Now, if you can, take some time to debug the generator code above and look at how the values are generated and returned. You will find out that the values are generated in a *lazy* way, just when they need to be generated and then they are returned by the yield statement as it's hit. Hence, the line after the yield is executed just when it needs to be executed when the next value is requested.

About debugging the code I have to say that one of the best tool to write and debug Python code I know is from Microsoft and it'sVisual Studio Code. It's really good and available for Windows, macOS and Linuxfor free.

### Playing with iterable objects

Iterable objects give you a lot of possibilities. For example, if you need to create a list from the previous generator you can simply do

```
my_fibonacci_list = list(fibonacci(100000))
print("My fibonacci list: {0}".format(my_fibonacci_list))
```

`My fibonacci list: [0, 1, 1, 2, 3, 5, 8, 13, 21, 34, 55, 89, 144, 233, 377, 610, 987, 1597, 2584, 4181, 6765, 10946, 17711, 28657, 46368, 75025`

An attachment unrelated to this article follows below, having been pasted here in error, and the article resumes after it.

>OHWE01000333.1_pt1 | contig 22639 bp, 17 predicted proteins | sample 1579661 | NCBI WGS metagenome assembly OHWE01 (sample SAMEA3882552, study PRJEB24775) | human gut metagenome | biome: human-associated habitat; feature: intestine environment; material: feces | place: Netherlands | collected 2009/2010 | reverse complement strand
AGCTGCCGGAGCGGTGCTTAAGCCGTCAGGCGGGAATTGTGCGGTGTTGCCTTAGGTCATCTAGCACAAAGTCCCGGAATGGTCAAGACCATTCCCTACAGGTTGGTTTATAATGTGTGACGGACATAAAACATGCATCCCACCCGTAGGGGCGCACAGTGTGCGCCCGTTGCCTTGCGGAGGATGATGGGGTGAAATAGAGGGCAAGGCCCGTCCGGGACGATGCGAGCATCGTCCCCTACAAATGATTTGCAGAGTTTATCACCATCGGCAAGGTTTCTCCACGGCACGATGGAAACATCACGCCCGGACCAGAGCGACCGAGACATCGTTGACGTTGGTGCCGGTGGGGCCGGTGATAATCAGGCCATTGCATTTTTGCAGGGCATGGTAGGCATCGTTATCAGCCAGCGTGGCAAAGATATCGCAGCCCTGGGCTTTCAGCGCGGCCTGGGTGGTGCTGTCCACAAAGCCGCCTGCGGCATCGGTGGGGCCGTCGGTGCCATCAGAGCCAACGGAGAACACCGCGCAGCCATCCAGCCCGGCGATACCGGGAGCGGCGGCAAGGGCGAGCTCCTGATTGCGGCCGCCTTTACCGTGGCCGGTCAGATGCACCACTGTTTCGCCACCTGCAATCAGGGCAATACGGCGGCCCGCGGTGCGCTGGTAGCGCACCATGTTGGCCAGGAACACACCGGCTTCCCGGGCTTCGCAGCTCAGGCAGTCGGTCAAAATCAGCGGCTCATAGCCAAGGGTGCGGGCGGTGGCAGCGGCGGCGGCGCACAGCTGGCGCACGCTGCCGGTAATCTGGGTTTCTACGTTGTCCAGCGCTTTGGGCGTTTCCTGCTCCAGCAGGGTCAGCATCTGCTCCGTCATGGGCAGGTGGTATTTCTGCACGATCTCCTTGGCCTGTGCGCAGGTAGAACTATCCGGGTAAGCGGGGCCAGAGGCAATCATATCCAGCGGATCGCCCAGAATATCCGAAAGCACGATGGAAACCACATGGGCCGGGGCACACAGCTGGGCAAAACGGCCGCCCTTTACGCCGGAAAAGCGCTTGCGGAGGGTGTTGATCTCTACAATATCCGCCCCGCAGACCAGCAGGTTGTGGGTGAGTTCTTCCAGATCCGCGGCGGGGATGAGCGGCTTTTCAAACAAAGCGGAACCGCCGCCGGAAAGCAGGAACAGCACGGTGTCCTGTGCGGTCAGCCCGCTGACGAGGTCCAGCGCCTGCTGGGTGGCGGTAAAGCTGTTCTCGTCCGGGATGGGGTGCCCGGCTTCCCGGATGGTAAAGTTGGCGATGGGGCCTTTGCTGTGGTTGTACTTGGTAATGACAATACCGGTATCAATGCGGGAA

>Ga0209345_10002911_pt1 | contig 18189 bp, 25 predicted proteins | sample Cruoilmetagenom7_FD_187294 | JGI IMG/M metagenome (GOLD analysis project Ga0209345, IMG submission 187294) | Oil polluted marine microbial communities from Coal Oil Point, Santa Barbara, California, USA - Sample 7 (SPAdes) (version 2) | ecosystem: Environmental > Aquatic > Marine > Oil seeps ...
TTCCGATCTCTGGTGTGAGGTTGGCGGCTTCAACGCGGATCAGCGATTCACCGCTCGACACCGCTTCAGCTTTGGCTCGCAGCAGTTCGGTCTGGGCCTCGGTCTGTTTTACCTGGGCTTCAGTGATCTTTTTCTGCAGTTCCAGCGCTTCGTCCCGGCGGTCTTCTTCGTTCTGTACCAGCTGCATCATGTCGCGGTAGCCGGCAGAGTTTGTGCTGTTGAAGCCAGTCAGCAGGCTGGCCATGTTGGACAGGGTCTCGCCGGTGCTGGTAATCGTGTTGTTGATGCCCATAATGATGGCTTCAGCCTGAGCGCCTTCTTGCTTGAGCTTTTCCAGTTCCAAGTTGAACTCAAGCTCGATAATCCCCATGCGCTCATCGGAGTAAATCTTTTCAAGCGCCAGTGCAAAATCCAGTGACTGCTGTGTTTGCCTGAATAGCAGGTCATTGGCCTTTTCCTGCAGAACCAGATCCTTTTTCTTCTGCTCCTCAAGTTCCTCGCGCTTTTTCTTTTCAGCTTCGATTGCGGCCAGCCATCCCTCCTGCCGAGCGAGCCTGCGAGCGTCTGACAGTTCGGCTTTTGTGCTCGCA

another way of creating a list from an iterable object is by using *list comprehension* that allows you to create a list in a very natural way, specifying also which elements to choose for the list. For example, if you need to create a list with only the odd Fibonacci numbers you can do

```
fibonacci_odds_list = [x for x in fibonacci(100000) if x%2!=0]
print("The odds number are: {0}".format(fibonacci_odds_list))
```

`The odds number are: [1, 1, 3, 5, 13, 21, 55, 89, 233, 377, 987, 1597, 4181, 6765, 17711, 28657, 75025]`

And you can use them also for all the functions based on iterables, like *sum*, *max*, *min* and so on ...

```
print("The min number is: {0}".format(min(fibonacci(1000000))))
print("The max number is: {0}".format(max(fibonacci(1000000))))
print("The sum of is: {0}".format(sum(fibonacci(1000000))))
```

```
The min number is: 0
The max number is: 832040
The sum is: 2178308
```

... or for functional programming functions like *map* and *reduce*, but this is another story for a future article. 🙂